In one or more exemplary configurations, the operations described herein may be implemented in hardware, software, firmware, or any combination thereof. When implemented in software, such operations may be stored on one or more instructions or code on a computer-readable medium or on a computer-readable medium. The term "computer-readable media" includes both computer storage media and communication media, including any medium that facilitates transfer of a computer program from one place to another. The storage media may be any available media that can be accessed by a computer. By way of example, and not limitation, such computer-readable media can comprise semiconductor memory (which may include dynamic or static RAM, ROM, EEPROM, and / or flash RAM, without limitation), ferroelectric, magnetoresistive, ovonic, polymer, or phase-change memory; Which may be used to store desired program code in the form of instructions or data structures in a CD-ROM or other optical disk storage, magnetic disk storage or other magnetic storage devices, or structures of the type that can be accessed by a computer Or any other medium that may be used to store data. Also, any connection is properly termed a computer-readable medium. For example, by using wireless technologies such as coaxial cable, fiber optic cable, twisted pair, digital subscriber line (DSL), or infrared, radio, and / When commands are transmitted from a web site, server, or other remote source, wireless technologies such as coaxial cable, fiber optic cable, twisted pair, DSL, or infrared, radio, and microwave are included within the definition of the medium. As used herein, discs and discs may be referred to as compact discs (CD), laser discs, optical discs, digital versatile discs (DVDs) Discs including floppy disks and Blu-ray Discs (Blu-ray Disc ™), where discs typically reproduce data magnetically, discs optically reproduce data with lasers . The above combinations should also be included within the scope of computer-readable media.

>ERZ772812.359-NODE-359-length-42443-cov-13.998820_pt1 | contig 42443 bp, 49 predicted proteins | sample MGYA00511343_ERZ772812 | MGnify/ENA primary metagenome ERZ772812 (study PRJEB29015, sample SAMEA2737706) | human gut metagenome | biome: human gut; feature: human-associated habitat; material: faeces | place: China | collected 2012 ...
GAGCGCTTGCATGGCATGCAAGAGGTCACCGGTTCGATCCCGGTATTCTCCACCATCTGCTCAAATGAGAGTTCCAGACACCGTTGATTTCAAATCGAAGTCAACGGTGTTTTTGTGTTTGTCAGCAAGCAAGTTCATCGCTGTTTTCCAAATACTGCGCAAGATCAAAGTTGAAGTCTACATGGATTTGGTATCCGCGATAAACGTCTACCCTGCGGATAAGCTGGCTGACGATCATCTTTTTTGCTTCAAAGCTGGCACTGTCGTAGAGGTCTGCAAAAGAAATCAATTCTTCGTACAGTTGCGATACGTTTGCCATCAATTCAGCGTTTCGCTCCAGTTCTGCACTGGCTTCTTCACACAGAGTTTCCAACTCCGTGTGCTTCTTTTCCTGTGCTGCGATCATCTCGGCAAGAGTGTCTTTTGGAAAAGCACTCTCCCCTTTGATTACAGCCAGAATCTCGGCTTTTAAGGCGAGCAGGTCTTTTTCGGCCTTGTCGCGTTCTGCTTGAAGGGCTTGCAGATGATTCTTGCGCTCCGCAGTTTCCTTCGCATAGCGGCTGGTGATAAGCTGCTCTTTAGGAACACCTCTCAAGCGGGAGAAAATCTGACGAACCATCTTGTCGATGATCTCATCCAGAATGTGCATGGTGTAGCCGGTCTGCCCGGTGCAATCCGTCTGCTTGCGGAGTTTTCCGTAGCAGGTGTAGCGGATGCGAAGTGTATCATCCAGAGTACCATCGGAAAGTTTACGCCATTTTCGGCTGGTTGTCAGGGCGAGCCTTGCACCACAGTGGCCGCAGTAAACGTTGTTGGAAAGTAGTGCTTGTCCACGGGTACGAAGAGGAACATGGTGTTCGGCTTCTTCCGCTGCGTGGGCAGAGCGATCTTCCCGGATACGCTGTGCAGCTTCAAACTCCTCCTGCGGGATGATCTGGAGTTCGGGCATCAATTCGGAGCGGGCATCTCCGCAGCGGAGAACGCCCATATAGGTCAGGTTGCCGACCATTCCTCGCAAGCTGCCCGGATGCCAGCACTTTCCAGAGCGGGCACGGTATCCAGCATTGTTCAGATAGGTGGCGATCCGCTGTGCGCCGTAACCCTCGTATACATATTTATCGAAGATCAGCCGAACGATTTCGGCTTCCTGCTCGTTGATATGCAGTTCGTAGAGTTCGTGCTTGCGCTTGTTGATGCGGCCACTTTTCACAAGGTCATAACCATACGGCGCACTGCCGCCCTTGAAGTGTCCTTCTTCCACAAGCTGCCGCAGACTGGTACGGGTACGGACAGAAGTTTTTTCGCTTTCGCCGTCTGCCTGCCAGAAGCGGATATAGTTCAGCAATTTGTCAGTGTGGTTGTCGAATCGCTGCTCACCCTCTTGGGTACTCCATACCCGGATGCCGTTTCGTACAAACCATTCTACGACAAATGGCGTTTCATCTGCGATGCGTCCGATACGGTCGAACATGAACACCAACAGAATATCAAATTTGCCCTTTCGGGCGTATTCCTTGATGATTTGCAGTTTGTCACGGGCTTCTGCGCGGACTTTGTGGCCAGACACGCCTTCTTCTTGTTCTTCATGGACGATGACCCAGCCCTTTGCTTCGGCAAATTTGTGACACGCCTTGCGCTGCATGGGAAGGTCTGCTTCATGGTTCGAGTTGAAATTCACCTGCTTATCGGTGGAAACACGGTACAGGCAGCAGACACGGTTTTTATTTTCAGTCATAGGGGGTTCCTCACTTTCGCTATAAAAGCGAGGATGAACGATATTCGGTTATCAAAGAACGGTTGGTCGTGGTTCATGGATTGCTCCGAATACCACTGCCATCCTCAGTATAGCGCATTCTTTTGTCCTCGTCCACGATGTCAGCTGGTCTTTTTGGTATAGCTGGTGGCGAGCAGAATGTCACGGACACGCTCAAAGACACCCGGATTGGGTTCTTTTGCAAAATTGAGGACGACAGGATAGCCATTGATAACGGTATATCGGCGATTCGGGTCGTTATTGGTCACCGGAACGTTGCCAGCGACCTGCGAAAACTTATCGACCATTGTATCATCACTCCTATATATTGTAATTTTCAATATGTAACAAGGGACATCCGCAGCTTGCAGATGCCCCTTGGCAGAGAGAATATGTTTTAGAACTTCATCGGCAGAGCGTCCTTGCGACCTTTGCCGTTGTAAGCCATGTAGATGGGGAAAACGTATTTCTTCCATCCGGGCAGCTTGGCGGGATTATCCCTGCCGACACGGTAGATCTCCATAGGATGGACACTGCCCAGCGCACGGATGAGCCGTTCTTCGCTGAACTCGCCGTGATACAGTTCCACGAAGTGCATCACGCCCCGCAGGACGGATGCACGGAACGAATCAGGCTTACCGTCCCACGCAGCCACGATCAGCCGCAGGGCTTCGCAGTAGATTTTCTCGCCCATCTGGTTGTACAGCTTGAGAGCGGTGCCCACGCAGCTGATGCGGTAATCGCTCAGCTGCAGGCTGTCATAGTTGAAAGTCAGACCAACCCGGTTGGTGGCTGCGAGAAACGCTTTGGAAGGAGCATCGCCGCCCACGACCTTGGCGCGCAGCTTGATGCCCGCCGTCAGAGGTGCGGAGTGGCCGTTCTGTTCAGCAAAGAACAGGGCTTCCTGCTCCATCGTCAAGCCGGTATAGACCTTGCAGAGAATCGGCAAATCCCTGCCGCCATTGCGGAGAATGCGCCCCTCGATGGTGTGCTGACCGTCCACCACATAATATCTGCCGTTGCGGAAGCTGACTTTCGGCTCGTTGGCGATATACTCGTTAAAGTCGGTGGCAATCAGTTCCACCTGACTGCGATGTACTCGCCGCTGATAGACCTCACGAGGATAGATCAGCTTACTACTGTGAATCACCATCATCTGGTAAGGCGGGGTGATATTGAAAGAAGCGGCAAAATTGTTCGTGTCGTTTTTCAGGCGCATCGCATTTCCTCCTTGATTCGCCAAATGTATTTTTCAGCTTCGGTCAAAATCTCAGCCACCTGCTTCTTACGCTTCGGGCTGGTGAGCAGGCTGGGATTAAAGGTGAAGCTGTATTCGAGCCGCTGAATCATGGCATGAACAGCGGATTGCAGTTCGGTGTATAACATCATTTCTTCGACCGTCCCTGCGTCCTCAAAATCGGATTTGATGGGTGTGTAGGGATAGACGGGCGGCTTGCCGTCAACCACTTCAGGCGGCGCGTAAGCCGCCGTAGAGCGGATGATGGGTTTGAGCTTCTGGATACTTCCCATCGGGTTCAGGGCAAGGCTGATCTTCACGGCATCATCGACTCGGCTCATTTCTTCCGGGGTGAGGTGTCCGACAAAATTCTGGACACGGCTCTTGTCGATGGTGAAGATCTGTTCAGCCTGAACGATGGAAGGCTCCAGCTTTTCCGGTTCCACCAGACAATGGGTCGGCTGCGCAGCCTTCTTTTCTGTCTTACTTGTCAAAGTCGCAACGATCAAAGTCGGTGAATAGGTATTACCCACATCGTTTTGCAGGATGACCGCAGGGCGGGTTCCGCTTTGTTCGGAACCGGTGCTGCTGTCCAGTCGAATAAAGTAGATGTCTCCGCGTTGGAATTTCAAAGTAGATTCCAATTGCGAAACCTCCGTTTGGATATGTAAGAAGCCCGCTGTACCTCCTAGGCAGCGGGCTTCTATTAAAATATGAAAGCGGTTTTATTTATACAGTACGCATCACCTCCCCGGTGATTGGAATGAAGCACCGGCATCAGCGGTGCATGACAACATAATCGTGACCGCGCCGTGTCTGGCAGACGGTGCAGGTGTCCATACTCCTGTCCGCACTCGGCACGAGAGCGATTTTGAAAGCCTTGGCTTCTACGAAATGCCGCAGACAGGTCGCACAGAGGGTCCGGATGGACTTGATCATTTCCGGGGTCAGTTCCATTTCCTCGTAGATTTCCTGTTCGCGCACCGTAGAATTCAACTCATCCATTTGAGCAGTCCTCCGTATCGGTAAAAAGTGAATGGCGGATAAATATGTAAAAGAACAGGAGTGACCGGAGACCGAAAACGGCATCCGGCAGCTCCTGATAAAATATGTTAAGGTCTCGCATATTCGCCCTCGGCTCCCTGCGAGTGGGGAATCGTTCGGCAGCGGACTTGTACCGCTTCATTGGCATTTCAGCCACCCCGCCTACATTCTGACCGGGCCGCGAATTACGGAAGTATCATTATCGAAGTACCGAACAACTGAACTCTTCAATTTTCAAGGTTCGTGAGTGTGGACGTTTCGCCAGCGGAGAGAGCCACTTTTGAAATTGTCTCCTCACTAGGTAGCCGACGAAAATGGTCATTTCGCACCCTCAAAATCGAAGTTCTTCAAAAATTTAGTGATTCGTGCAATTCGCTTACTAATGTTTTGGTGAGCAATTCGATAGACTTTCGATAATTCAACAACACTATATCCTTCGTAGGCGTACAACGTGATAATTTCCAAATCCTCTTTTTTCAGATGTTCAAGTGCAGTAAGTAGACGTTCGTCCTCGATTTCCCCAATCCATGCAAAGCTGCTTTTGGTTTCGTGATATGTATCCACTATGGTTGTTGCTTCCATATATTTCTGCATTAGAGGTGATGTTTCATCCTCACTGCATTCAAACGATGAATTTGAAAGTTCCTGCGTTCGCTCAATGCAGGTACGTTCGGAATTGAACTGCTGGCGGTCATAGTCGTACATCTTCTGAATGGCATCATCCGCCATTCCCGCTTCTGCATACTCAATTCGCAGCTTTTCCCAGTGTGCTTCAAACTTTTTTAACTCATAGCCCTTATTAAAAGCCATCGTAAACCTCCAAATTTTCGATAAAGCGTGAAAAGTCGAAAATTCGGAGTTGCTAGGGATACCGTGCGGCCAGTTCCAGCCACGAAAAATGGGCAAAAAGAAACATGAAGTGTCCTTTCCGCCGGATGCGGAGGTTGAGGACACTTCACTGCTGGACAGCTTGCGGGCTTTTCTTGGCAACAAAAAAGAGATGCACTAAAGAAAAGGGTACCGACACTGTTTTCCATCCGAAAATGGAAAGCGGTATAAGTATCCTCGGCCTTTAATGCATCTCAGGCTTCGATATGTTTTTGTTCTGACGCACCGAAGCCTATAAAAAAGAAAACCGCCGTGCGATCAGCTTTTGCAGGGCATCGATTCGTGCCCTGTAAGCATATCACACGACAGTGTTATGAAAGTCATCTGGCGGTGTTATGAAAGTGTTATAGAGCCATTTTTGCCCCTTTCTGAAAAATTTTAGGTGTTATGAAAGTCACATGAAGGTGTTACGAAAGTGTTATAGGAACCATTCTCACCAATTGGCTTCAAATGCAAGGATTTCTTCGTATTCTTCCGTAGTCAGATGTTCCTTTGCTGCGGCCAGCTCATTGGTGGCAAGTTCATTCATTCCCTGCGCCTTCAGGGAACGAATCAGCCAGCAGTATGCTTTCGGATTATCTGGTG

A sound signal processing apparatus as described herein may be incorporated into an electronic device that accepts speech input to control certain operations or may otherwise be used to isolate desired noises from background noise, . &Lt; / RTI &gt; Multiple applications may benefit from increasing or separating distinct desired sounds from background sounds originating from multiple directions. These applications may include human-machine interfaces in electronic or computing devices incorporating functions such as speech recognition and detection, speech enhancement and separation, voice-activated control, and the like. It may be desirable to implement such an acoustic signal processing apparatus as appropriate in devices that only provide limited processing functions.